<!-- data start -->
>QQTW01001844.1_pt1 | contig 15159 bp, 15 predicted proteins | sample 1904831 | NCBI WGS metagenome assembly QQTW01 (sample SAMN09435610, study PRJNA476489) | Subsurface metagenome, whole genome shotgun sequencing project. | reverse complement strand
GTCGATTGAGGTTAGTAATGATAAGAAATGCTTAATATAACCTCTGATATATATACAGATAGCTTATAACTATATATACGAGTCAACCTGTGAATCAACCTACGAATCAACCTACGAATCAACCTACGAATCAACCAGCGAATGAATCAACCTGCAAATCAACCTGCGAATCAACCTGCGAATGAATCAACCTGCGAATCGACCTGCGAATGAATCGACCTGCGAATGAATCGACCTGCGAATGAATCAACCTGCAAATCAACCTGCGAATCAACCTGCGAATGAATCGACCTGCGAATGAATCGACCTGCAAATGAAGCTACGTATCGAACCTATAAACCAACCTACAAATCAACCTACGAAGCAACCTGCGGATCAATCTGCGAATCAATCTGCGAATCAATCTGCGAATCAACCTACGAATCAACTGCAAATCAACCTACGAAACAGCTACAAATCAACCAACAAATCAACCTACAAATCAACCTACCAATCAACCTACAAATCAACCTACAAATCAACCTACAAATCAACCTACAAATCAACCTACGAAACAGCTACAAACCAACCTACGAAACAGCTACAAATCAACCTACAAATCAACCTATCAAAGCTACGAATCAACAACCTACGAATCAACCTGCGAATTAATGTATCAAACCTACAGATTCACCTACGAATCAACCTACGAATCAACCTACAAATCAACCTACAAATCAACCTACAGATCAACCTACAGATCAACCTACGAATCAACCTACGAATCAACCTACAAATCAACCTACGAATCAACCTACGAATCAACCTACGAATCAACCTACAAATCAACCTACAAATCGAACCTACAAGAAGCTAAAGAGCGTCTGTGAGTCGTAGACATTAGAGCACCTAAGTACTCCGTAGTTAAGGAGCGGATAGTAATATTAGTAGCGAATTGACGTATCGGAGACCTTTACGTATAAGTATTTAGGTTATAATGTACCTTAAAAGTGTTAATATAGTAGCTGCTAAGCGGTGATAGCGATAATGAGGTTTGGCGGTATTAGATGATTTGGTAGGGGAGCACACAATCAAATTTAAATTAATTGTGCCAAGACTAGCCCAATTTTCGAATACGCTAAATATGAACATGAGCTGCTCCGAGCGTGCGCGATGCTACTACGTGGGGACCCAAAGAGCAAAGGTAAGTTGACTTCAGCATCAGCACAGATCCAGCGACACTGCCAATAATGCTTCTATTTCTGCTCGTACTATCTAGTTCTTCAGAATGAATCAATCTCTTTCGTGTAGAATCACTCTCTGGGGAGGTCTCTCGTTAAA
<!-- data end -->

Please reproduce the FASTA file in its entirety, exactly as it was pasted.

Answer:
>QQTW01001844.1_pt1 | contig 15159 bp, 15 predicted proteins | sample 1904831 | NCBI WGS metagenome assembly QQTW01 (sample SAMN09435610, study PRJNA476489) | Subsurface metagenome, whole genome shotgun sequencing project. | reverse complement strand
GTCGATTGAGGTTAGTAATGATAAGAAATGCTTAATATAACCTCTGATATATATACAGATAGCTTATAACTATATATACGAGTCAACCTGTGAATCAACCTACGAATCAACCTACGAATCAACCTACGAATCAACCAGCGAATGAATCAACCTGCAAATCAACCTGCGAATCAACCTGCGAATGAATCAACCTGCGAATCGACCTGCGAATGAATCGACCTGCGAATGAATCGACCTGCGAATGAATCAACCTGCAAATCAACCTGCGAATCAACCTGCGAATGAATCGACCTGCGAATGAATCGACCTGCAAATGAAGCTACGTATCGAACCTATAAACCAACCTACAAATCAACCTACGAAGCAACCTGCGGATCAATCTGCGAATCAATCTGCGAATCAATCTGCGAATCAACCTACGAATCAACTGCAAATCAACCTACGAAACAGCTACAAATCAACCAACAAATCAACCTACAAATCAACCTACCAATCAACCTACAAATCAACCTACAAATCAACCTACAAATCAACCTACAAATCAACCTACGAAACAGCTACAAACCAACCTACGAAACAGCTACAAATCAACCTACAAATCAACCTATCAAAGCTACGAATCAACAACCTACGAATCAACCTGCGAATTAATGTATCAAACCTACAGATTCACCTACGAATCAACCTACGAATCAACCTACAAATCAACCTACAAATCAACCTACAGATCAACCTACAGATCAACCTACGAATCAACCTACGAATCAACCTACAAATCAACCTACGAATCAACCTACGAATCAACCTACGAATCAACCTACAAATCAACCTACAAATCGAACCTACAAGAAGCTAAAGAGCGTCTGTGAGTCGTAGACATTAGAGCACCTAAGTACTCCGTAGTTAAGGAGCGGATAGTAATATTAGTAGCGAATTGACGTATCGGAGACCTTTACGTATAAGTATTTAGGTTATAATGTACCTTAAAAGTGTTAATATAGTAGCTGCTAAGCGGTGATAGCGATAATGAGGTTTGGCGGTATTAGATGATTTGGTAGGGGAGCACACAATCAAATTTAAATTAATTGTGCCAAGACTAGCCCAATTTTCGAATACGCTAAATATGAACATGAGCTGCTCCGAGCGTGCGCGATGCTACTACGTGGGGACCCAAAGAGCAAAGGTAAGTTGACTTCAGCATCAGCACAGATCCAGCGACACTGCCAATAATGCTTCTATTTCTGCTCGTACTATCTAGTTCTTCAGAATGAATCAATCTCTTTCGTGTAGAATCACTCTCTGGGGAGGTCTCTCGTTAAA